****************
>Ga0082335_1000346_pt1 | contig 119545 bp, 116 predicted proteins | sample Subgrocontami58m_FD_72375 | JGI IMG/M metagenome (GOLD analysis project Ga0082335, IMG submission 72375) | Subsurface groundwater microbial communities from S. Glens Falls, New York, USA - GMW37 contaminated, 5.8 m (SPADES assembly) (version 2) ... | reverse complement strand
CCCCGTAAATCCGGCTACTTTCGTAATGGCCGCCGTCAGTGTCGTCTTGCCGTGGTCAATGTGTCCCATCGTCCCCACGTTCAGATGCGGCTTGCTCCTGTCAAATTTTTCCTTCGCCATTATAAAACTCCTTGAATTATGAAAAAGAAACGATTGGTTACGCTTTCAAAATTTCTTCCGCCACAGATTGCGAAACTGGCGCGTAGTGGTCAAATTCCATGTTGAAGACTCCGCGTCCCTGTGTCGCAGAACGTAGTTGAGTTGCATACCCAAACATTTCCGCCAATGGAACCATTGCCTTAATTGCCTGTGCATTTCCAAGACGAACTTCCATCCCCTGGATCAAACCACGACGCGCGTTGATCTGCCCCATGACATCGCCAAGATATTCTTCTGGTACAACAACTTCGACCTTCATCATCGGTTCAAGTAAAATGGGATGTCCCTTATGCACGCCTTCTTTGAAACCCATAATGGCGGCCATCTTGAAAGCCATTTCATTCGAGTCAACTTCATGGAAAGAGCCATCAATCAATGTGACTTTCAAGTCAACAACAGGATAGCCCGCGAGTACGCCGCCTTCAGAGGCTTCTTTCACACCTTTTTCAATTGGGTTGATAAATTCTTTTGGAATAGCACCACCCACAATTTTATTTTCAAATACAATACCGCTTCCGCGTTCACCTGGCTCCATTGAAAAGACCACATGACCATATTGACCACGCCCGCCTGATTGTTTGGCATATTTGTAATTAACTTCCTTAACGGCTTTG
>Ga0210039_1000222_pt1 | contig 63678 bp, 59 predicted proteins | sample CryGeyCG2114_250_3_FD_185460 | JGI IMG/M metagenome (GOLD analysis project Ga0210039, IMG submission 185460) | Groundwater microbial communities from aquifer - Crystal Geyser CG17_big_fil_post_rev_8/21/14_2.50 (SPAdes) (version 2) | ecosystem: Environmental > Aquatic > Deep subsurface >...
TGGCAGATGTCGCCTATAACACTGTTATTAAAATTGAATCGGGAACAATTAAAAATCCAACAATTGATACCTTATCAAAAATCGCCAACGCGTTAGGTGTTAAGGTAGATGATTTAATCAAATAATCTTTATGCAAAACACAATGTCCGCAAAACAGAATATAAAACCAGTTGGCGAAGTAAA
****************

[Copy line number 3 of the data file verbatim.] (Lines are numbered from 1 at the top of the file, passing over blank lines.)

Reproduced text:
>Ga0210039_1000222_pt1 | contig 63678 bp, 59 predicted proteins | sample CryGeyCG2114_250_3_FD_185460 | JGI IMG/M metagenome (GOLD analysis project Ga0210039, IMG submission 185460) | Groundwater microbial communities from aquifer - Crystal Geyser CG17_big_fil_post_rev_8/21/14_2.50 (SPAdes) (version 2) | ecosystem: Environmental > Aquatic > Deep subsurface >...